"It's treated me well, I'll say that. But it's time to move on."

Kelly felt sorry for the old guy as her mother clucked in sympathy at the news his business was closing, but sighed as she stole a look at her watch, knowing her Mama's sympathetic nature would keep them even longer when all she wanted to do was get back to the beach. It wasn't that she minded one day traipsing around town for school supplies; it was just so damn hot here in the Sun Rose bookstore, even in cut-offs and sandals. There were still three weeks left before school resumed after the summer break and it had been a pretty good one: there wasn't much to do in Ocean City but surf and luckily for Kelly, it had turned out to be something of a natural talent she'd discovered and developed over her sixteen years living on the island. She grew wistful, daydreaming of a soft breeze fluttering through her auburn hair, then pulled herself together and flashed an apologetic glance at the adults.

"It's too hot in here for me, the AC's broken. I'm gonna get some air."

Her mother glared. "Manners, Kelly!"

"Naw, she's right." Old Mr Simeon waved her out. "Ain't been worth running the fans with so little customers and bills being like they are."

Cheryl Tanner was conscious of her own sweat accumulating underneath the pale green linen suit she'd selected for its lightness that day. She couldn't baulk away from the bookstore until Mr Simeon had filled their order, and wondered uneasily if there might be a roll-on in her purse. "Mind you stay out front Kelly, we're not done yet!"

Doorchimes tinkled and moving glass wavered before Kelly's vision as the handle left her grip and she was outside on the boardwalk. It was Ocean City's pride and joy, a bright trail of neat little stores running the length of the island. Straight across the street was the ocean. Preparing to inhale a huge gust of salty air, Kelly's breath stopped with a lurch and her stomach did a barrel roll: her view was blocked by a tousle-haired blond boy on a bench across the street. He was gazing at her with deep-set eyes and wore a black t-shirt and jeans rolled up below the knee. She was rooted to the spot for one second, pinned to what felt like an endless shaft of time, before her lungs kicked back into action. He was still looking. She blinked and felt blood pour towards her face, then blew out her cheeks because she hated blushing.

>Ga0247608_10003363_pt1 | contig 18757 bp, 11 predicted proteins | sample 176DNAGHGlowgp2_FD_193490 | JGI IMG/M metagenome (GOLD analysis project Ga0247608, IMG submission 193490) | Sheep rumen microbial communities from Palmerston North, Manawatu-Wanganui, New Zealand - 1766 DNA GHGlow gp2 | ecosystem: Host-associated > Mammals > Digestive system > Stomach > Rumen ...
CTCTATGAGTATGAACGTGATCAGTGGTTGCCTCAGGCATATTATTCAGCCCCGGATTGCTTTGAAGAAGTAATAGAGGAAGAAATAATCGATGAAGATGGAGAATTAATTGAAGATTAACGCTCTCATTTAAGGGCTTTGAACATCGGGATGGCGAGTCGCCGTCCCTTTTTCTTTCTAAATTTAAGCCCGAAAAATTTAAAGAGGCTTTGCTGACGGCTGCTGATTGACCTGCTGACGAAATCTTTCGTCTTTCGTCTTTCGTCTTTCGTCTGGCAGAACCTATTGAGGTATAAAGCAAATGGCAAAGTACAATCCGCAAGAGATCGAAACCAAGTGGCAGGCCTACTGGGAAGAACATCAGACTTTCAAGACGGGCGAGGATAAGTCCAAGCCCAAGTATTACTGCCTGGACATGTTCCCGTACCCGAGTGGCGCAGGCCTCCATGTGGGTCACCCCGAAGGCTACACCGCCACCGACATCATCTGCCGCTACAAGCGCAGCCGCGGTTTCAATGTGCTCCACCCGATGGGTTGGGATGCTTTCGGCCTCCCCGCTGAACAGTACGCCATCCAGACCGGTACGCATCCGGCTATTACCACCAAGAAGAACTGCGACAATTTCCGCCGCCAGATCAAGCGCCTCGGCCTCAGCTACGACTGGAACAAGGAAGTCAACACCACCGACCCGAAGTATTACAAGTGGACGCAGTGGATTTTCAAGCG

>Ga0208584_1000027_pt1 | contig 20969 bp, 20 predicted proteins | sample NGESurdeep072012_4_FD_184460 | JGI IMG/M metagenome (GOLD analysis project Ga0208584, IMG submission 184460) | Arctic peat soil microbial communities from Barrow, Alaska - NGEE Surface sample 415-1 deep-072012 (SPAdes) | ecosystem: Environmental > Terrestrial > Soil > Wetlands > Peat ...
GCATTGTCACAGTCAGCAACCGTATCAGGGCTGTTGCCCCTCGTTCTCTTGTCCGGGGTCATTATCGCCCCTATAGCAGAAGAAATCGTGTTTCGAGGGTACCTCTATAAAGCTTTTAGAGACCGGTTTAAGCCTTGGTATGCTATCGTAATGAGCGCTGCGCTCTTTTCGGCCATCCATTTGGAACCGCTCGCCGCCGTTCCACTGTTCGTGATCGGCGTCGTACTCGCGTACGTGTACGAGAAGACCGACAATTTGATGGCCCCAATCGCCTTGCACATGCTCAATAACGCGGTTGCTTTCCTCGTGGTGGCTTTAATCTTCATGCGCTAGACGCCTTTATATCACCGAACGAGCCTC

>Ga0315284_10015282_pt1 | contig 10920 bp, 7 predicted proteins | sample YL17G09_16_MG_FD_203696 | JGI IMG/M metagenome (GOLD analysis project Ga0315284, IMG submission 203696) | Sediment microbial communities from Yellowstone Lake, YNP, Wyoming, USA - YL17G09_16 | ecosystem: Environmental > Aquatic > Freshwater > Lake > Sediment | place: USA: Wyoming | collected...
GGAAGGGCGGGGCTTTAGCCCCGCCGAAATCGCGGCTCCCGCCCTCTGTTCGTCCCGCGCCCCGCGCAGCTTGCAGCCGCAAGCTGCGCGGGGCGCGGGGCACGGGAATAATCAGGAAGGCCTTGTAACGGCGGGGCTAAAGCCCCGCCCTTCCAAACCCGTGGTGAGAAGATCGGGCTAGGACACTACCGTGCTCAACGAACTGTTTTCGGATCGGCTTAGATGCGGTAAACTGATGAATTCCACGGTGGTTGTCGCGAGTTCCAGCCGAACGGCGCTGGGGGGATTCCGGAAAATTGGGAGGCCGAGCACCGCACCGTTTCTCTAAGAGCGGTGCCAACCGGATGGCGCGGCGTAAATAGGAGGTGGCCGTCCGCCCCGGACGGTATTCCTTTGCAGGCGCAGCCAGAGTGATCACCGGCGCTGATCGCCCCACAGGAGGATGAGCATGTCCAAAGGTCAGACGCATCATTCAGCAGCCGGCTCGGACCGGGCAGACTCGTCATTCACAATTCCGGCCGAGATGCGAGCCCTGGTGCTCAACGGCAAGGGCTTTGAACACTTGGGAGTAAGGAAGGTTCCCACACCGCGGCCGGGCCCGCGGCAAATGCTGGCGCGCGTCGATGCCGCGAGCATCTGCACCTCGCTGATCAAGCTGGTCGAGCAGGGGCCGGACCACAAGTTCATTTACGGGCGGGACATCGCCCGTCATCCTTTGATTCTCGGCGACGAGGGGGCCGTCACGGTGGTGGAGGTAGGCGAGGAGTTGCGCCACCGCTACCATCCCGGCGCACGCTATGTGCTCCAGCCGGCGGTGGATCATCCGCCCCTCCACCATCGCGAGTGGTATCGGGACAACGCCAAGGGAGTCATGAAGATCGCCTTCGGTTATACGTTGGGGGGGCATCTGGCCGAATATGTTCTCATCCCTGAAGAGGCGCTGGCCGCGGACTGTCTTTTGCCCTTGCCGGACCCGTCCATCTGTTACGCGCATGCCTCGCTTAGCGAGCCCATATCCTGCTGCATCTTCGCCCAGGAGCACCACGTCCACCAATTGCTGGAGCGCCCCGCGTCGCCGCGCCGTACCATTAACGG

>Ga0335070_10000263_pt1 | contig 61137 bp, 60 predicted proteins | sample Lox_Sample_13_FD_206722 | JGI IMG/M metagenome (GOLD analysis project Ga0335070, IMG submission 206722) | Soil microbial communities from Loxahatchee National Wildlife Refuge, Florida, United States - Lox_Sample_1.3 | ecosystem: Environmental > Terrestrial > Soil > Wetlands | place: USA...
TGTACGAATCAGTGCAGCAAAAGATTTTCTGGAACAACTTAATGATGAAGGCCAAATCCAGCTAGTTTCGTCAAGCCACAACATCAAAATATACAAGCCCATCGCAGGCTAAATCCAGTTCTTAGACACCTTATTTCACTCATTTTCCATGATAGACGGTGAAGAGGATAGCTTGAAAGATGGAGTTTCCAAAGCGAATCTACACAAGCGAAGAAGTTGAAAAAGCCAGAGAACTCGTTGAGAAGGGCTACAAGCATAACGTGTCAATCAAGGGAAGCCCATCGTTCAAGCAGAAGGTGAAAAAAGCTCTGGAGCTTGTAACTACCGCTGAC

Like most sixteen year olds, Kelly had never been in love but unlike others, she'd never given it more than a moment's thought. Her interests were simple; school, surfing and spending time with her best friend Rhiannon, watching movies, drawing or imagining their future business here in Ocean City selling curios crafted from their mutual love of marine life and jewellery making. But his boy, tow-headed and with a gaze strong enough to bore into her from across the street, had captured her attention in a way the surf and seashells never had. She chanced a look up and was dismayed to see the bench was empty.

Just as Kelly began to ask herself what had happened, a noise caught her ear and she spun around, coming face-to-face with the stranger standing directly before her. He reached out to steady her and she felt a hand brush her elbow, the skin warm but rougher than she expected. They were hands that hinted at hay bales and horses and maybe more. There was a fast, loud 'snick!' of static electricity and she yelped in alarm, wondering for one crazy second if he had shot her.

"Hey," he said softly, looking down at his open hands before he stuck one out towards her, "Jake. I felt it too."

"I guess I'm wearing too much wool." She joked, pulling at an imaginary sweater. Much as she wanted to, she didn't dare stare to find out the colour of his eyes.

"Oh!" Jake laughed. "That's good. But nah, I didn't mean the shock. I meant...the moment. Just now."

Kelly floundered as the thundering beat of her lovestruck heart drowned out the world. A happy child in a quiet house on the outskirts of town with liberal parents and no siblings, she'd never felt anything like selfconscious uneasiness, for she grew up recognising her neighbours, made friends easily and was always picked for class and sport teams. Until now she'd been a perfectly balanced person, and now all sense of identity seemed to have deserted her. A bank of blond hair swept down and he smoothed it back over his brow. Her confusion cleared as she looked directly at him with eyes the rich peaty brown of a true redhead and saw his were open and wide in expectation, an honest, prairie-sky blue.

'Think!' she urged herself mentally. Unless she could manage something to say he was sure to turn and leave, probably sending an odd look her way as he wondered why he'd bothered approaching this crazy girl.

"I wouldn't, you know." He smiled. "Look at you funny, I mean. I've got a friend who'd say you're a real cutie, but I'm a modern guy, what's inside counts. Your thoughts are like a lagoon, you should see the colour of their blue. And I felt it too. Ka. " His brow furrowed and he looked over her shoulder. The chimes tinkled. "Sure enough, she's right on time: your Mom. Listen Kelly, there's something pretty powerful in your house that's been protecting you. That's why I had to find you here in town."

Kelly could hear her mother's voice but it seemed distant and she didn't turn.

"We believe it's one of what we call 'scrims' - they look like whalebone carvings. The fact it still has power to protect you so strongly means a great deal." Jake's fervent look wavered but he snapped back in a split second. "Kelly," he said, "would you help us put the world right?"

She realised she was still clasping his hand and lifted it towards her. "I never told you my name," she breathed. "What's going on? Is this real?"

"Ka." He said, and kissed the back of her hand. She closed her eyes as he let go. When they opened, he was gone.